Egypt devalues currency by almost half

Giving the country's stocks their biggest boost since the 2008 financial crash...

Egypt devalues currency by almost half

Egyptian flag Image: Wiki Commons

The Central Bank of Egypt (CBE) has opted to allow its currency to float freely, which will devalue its pound by an expected 48% against the dollar.

The unprecedented decision comes to meet one key requirement of a list of conditions set by the International Monetary Fund (IMF) if Egypt is to receive a loan of $12 billion over three years in an attempt to stabilise the economy. Other reforms include reducing or removing state subsidies – subsidies on household electricity and the sugar have already been cut by 40% for some Egyptians. The loan, though provisionally agreed by Egypt and the IMF in August, has yet to be ratified.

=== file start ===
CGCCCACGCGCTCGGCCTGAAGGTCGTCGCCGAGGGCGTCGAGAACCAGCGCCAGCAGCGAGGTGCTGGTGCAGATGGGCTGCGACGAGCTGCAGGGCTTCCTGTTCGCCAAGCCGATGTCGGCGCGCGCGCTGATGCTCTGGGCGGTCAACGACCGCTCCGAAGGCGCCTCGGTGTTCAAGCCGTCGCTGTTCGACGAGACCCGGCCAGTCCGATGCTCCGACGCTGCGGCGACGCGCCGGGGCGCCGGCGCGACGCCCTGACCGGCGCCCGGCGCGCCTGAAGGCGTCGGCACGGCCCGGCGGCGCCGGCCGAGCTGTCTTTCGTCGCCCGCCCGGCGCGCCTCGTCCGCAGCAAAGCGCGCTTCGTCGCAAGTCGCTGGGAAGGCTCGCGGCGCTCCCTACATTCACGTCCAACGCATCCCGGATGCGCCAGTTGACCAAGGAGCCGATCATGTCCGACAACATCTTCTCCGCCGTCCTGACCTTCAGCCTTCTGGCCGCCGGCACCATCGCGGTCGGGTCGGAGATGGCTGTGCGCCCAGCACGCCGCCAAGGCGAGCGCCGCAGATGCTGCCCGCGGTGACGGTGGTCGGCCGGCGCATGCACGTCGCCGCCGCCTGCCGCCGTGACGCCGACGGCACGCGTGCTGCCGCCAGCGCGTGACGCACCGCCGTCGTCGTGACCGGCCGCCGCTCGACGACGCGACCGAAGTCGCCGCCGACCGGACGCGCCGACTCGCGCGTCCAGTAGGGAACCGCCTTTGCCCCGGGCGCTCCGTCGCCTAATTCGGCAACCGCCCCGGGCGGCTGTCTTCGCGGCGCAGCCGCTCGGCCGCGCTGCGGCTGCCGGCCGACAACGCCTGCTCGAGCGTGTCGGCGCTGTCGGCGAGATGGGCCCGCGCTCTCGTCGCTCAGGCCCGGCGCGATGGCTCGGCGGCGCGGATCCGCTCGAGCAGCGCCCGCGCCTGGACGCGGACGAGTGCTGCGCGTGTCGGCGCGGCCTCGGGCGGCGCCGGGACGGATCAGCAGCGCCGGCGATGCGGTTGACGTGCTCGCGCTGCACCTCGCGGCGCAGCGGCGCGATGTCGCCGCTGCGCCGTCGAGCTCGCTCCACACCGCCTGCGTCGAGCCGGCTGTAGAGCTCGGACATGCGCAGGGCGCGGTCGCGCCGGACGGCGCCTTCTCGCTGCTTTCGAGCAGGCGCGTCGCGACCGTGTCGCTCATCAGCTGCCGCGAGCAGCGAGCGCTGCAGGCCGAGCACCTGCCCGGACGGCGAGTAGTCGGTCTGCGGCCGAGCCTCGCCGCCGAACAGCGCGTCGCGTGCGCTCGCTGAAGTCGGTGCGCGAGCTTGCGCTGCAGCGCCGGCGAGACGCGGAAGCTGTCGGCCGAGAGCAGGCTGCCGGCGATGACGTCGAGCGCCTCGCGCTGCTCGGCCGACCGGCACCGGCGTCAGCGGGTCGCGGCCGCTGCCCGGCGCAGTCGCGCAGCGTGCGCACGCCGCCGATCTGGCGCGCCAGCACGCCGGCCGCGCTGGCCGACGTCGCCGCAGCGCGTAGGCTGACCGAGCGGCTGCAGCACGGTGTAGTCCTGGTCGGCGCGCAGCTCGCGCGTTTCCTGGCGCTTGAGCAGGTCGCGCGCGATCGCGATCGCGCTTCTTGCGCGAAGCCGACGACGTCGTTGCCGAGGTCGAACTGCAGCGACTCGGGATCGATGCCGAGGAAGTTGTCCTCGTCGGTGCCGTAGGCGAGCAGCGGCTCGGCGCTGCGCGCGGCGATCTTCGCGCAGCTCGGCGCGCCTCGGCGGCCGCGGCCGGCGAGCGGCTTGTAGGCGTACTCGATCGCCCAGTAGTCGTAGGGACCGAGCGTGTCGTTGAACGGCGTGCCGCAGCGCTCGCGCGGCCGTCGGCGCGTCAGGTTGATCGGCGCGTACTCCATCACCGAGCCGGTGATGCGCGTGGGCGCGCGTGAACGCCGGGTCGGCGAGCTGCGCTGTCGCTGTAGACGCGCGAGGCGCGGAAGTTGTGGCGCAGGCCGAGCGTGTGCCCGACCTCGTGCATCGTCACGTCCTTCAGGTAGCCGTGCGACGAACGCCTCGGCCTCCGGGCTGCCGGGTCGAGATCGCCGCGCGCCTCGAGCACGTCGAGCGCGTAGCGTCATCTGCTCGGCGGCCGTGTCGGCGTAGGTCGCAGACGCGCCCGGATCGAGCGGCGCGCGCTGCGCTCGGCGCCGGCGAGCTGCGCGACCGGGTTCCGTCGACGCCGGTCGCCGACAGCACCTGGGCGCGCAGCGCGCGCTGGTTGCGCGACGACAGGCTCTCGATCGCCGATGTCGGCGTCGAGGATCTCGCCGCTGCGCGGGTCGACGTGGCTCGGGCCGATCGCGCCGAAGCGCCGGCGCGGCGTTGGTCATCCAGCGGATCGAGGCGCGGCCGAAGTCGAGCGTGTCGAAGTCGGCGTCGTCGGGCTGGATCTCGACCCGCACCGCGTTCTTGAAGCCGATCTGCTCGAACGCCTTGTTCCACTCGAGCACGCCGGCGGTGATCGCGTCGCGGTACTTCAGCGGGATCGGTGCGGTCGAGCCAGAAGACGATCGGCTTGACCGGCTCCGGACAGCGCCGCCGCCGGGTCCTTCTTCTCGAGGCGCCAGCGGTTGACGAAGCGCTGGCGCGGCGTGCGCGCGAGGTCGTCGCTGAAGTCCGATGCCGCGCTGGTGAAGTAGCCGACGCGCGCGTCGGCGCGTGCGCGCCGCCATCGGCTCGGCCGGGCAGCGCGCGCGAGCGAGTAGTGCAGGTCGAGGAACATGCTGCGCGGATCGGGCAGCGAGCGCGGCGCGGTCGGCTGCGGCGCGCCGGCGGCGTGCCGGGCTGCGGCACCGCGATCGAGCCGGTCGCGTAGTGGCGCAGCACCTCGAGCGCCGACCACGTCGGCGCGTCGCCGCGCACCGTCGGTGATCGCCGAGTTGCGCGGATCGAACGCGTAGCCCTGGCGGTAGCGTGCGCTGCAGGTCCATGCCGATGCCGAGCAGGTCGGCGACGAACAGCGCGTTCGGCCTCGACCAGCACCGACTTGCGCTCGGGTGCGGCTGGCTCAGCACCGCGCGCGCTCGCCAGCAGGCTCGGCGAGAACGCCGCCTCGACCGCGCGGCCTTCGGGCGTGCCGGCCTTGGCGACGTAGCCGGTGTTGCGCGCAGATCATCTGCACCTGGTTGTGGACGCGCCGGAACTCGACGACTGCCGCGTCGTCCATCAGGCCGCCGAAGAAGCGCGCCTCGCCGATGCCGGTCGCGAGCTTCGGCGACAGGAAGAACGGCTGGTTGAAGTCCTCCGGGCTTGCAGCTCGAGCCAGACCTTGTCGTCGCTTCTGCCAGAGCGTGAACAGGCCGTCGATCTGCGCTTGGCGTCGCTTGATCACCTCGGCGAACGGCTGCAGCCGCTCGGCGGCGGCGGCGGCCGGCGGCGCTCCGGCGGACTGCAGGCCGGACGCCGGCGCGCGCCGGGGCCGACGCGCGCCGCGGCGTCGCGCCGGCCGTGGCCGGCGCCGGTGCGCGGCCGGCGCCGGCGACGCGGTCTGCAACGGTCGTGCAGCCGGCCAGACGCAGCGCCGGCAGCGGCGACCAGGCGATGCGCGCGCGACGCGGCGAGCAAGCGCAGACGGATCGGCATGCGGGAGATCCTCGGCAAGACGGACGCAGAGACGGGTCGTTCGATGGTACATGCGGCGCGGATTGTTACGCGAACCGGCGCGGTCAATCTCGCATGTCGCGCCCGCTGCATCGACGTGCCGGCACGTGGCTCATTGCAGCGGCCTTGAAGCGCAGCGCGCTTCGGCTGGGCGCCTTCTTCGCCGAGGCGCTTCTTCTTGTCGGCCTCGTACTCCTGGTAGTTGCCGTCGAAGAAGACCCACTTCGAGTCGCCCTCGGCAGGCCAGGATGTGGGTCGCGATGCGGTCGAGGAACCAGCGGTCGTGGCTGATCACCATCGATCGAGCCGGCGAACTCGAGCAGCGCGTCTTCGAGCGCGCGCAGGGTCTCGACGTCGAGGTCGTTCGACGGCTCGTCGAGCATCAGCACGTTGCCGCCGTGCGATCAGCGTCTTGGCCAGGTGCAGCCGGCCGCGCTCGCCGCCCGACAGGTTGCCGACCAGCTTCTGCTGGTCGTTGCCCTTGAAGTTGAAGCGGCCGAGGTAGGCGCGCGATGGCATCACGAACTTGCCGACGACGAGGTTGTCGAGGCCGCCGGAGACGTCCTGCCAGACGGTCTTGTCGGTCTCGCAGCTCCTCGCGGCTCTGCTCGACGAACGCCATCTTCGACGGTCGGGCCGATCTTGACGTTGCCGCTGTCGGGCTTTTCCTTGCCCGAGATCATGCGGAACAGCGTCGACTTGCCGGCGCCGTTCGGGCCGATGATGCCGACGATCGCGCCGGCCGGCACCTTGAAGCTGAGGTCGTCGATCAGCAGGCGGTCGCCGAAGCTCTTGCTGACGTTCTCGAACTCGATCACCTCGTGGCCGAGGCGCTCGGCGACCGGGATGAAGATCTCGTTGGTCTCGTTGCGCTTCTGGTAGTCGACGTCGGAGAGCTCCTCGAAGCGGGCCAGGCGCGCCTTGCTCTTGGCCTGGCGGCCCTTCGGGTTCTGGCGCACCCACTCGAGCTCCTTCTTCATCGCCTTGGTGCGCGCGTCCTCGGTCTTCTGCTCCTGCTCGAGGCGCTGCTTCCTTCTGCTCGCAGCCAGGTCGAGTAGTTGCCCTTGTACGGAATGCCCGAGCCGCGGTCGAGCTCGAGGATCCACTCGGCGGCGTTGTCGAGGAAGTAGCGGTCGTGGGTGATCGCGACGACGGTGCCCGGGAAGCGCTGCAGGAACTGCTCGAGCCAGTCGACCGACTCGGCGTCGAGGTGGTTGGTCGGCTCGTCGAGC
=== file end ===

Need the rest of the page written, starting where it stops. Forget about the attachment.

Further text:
Today's move means one US dollar should now buy 13 Egyptian pounds, an increase from the nine pound mark the central bank was hoping to remain at. 

Following the Thursday morning announcement, Egypt's main stock index jumped over 8%. The bank also increased interest rates 3 percentage points to 14.75%.

While allowing the currency to float should help somewhat to remedy an economy that has been in the doldrums for half a decade, following the 2011 Arab Spring scared away foreign investment, it will mean further hardship for Egyptians as the cost of imported goods surge. 

The Egyptian central bank said in a statement:

"The CBE hereby announces its decision to move, with immediate effect, to a liberalised exchange rate regime in order to quell any distortions in the domestic foreign currency market.

"This move will allow market demand and supply dynamics to work effectively in order to create an environment of reliable and sustainable provision of foreign currency."